“Even Brandon Dobell, an analyst at Credit Suisse First Boston who was bullish on Edison, expressed disapproval of the arrangement. Along with Howard M. Block, an analyst at Bank of America Securities, Dobell took the consulting contract to mean that Edison would end up running a cluster of the city’s schools and, on that account, forecasted greater earning potential for the company. A report Dobell coauthored termed the contract ‘a strong endorsement for the Edison value proposition – perhaps the strongest we have seen thus far in Edison’s lifetime.’ Indeed, Edison’s stock spiked 6 percent on the day of the announcement of the contract. Yet Dobell saw the conflict of interest inherent in commissioning a study from a company that stood likely to recommend its own services. ‘This contract is a bit strange,’ Dobell said to a reporter for the Philadelphia Inquirer. ‘It is kind of like putting a fox in charge of the henhouse.’” (Page 104)

Eventually, after much political upheaval, Edison was awarded 23 Philadelphia schools. While Abrams details many issues faced by Edison, it was the intractable problems plaguing public schools; poverty, lack of funding and bad education policy dictated from above that were beyond Edison’s ability to conquer.

I am reminded of a story I heard from a New Orleans resident about why parents there initially embraced the charter movement. As a young woman, going to underfunded schools in the black community, she had been in middle school classes with 55 students. Furthermore, the administration would only allow teachers to run the classroom fan for 10 minutes every hour. It was oppressively hot and students would watch the clock like a hawk so they got the fan on immediately when it was time. After Katrina, political leaders said they were going to put money into schools in her neighborhood. That was new and sounded good.

Pennsylvania finances its schools almost exclusively with property taxes. In urban Philadelphia, property values are low and poverty is high. In 2000-2001, Philadelphia spent $7,944 per student on schools. The five school districts along the Main Line of the region’s commuter rail system, which services suburbanites living northwest of Philadelphia spent $11,421 per student. Even though Edison got some extra funding they could not overcome this double whammy that has also vexed the public schools system. Education on the cheap, does not work; especially in blighted neighborhoods.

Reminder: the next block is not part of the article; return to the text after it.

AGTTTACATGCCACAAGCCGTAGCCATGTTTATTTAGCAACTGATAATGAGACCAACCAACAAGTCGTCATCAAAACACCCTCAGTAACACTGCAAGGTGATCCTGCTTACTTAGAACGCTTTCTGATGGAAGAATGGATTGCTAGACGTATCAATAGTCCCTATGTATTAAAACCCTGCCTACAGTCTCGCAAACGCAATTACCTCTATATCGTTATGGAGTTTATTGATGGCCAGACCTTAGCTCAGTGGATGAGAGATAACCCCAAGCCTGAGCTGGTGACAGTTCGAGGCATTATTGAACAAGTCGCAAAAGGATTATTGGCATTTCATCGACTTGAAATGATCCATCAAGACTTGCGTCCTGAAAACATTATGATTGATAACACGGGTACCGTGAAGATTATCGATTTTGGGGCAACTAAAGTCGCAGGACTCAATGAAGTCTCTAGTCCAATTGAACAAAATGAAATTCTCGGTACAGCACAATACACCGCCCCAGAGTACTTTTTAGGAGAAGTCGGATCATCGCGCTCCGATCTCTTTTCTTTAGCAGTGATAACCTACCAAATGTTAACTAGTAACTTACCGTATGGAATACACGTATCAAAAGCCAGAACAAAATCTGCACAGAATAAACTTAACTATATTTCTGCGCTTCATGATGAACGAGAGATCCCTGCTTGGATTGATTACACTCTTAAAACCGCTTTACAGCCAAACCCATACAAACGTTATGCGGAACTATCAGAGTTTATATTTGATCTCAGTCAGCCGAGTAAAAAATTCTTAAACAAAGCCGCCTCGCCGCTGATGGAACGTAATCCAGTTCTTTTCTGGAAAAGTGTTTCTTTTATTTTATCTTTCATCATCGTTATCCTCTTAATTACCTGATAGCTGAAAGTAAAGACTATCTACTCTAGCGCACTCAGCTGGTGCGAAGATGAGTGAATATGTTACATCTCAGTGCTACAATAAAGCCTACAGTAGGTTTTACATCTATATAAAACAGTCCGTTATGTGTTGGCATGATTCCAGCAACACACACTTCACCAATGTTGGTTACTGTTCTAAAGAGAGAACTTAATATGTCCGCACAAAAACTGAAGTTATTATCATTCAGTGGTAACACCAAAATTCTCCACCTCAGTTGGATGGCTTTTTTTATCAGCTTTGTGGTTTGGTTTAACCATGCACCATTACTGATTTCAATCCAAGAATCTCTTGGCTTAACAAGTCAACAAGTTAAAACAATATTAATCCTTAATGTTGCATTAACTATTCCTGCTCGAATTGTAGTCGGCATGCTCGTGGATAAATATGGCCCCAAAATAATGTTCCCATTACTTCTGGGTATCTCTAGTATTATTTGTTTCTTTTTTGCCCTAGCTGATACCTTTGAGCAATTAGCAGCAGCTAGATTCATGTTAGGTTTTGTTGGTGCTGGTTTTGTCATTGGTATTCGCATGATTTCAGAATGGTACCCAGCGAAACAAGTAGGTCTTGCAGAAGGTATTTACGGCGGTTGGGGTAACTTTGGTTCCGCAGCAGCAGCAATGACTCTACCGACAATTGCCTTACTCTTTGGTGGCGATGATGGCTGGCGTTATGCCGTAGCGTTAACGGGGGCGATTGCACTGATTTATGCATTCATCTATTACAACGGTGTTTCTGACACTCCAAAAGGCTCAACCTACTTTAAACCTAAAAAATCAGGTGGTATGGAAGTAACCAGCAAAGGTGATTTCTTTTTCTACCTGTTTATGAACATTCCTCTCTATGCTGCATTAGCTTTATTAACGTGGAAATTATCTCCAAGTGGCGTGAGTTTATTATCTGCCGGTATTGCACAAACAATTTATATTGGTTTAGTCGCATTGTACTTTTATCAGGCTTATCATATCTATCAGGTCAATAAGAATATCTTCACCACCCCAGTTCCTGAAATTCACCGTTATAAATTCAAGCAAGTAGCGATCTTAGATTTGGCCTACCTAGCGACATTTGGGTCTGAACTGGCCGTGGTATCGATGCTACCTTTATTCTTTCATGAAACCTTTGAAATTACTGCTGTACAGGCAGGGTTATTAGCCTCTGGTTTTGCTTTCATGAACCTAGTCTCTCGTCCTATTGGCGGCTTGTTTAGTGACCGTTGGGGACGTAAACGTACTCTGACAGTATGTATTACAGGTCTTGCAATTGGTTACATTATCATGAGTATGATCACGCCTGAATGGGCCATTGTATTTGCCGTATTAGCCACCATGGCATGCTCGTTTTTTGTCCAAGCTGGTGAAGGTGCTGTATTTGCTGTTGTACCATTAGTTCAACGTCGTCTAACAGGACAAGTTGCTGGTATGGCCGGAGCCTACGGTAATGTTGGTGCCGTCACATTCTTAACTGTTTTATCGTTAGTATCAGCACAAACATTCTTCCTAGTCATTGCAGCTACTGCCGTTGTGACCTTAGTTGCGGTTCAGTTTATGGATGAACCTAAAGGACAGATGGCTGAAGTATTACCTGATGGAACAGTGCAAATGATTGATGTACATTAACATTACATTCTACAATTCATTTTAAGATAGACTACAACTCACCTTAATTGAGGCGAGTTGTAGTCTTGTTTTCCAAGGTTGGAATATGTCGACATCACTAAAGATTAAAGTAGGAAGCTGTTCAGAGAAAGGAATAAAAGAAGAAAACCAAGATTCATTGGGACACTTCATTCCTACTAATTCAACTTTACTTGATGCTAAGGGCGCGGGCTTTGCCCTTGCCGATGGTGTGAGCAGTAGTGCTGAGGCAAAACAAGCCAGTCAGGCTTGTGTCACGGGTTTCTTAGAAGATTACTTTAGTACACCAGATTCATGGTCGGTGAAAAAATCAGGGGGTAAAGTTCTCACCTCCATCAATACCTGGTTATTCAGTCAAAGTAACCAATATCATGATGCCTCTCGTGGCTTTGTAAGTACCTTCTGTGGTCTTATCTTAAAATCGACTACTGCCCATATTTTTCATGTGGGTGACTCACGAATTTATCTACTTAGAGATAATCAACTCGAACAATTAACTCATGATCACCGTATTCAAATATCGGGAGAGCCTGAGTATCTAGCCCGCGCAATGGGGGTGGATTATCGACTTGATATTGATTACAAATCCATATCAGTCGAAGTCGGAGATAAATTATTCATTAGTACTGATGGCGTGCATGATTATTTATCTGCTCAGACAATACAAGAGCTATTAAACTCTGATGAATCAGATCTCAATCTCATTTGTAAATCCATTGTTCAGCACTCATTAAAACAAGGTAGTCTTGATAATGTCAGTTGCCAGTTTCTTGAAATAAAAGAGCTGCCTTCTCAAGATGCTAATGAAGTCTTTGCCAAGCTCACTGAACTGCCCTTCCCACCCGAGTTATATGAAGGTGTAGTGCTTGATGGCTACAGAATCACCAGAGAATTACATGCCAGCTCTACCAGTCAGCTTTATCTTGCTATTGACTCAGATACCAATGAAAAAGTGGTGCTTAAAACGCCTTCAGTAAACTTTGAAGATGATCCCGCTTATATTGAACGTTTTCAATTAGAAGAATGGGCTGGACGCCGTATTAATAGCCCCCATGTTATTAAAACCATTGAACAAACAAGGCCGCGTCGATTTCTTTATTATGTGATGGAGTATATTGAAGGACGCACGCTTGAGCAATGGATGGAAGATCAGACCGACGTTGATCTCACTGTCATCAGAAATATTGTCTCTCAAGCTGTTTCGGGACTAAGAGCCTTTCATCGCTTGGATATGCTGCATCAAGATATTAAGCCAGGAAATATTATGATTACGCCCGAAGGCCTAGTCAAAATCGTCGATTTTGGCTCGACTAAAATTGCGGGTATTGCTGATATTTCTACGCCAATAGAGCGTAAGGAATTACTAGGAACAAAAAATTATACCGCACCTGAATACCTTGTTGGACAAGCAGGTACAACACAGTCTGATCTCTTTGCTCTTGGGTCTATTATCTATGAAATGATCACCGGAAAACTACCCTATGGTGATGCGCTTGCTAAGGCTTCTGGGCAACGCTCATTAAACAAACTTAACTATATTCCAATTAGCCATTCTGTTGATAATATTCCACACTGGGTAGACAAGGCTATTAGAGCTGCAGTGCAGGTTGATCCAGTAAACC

In 2013, Edison ceased to exist. The bulk of EdisonLearning was sold to a supplementary educational services company in Camden, New Jersey, called Catapult Learning.

Abrams also does a thorough job of documenting the rise of the charter school industry, especially the no-excuses charters. It is fascinating to see how many young executives at Edison became key leaders in the charter school industry or went to work for foundations like the Fisher Foundation which support charter schools.

Both the for profit education initiative and charter school development were led by people with no deep education experience or theoretical knowledge. For example the famous KIPP charter school chain was started by two “Teach for a Minute Boys” with no education background and only two years elementary school teaching experience.

Abrams presents convincing arguments that KIPP and other no-excuses charter systems cannot possibly be scaled up to educate all American children. These systems have a history of burning out teachers and they rely on public schools to take in the children they expel or council out.

For people interested in public education, Education and the Commercial Mindset is an important asset. The privatization movement has been fueled by a misunderstanding of effect and cause. Public schools were struggling, not due to misguided pedagogy or “bad teachers”, but from bad policy and an unwillingness to adequately fund education in poor communities. The top down and misguided federally driven remedies and for profit cannibalism have only made the problem worse.

 

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5 Responses to “Education and the Commercial Mindset”

Trackbacks/Pingbacks